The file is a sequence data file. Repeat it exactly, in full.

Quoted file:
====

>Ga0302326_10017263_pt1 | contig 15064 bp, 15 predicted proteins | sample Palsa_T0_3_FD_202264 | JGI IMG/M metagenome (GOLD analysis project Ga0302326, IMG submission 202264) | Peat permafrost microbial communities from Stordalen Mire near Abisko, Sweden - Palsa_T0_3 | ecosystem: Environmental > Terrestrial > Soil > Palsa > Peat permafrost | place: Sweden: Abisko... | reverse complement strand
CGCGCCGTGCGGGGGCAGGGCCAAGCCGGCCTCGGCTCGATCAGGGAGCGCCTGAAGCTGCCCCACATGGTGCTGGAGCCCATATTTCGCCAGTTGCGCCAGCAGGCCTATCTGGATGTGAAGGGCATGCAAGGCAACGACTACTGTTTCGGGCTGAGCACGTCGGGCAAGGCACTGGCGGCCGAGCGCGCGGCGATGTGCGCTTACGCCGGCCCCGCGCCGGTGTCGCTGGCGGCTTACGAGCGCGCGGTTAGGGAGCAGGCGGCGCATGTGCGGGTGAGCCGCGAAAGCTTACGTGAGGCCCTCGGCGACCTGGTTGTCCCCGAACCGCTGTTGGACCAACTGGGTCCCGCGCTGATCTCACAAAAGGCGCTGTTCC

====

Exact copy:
>Ga0302326_10017263_pt1 | contig 15064 bp, 15 predicted proteins | sample Palsa_T0_3_FD_202264 | JGI IMG/M metagenome (GOLD analysis project Ga0302326, IMG submission 202264) | Peat permafrost microbial communities from Stordalen Mire near Abisko, Sweden - Palsa_T0_3 | ecosystem: Environmental > Terrestrial > Soil > Palsa > Peat permafrost | place: Sweden: Abisko... | reverse complement strand
CGCGCCGTGCGGGGGCAGGGCCAAGCCGGCCTCGGCTCGATCAGGGAGCGCCTGAAGCTGCCCCACATGGTGCTGGAGCCCATATTTCGCCAGTTGCGCCAGCAGGCCTATCTGGATGTGAAGGGCATGCAAGGCAACGACTACTGTTTCGGGCTGAGCACGTCGGGCAAGGCACTGGCGGCCGAGCGCGCGGCGATGTGCGCTTACGCCGGCCCCGCGCCGGTGTCGCTGGCGGCTTACGAGCGCGCGGTTAGGGAGCAGGCGGCGCATGTGCGGGTGAGCCGCGAAAGCTTACGTGAGGCCCTCGGCGACCTGGTTGTCCCCGAACCGCTGTTGGACCAACTGGGTCCCGCGCTGATCTCACAAAAGGCGCTGTTCC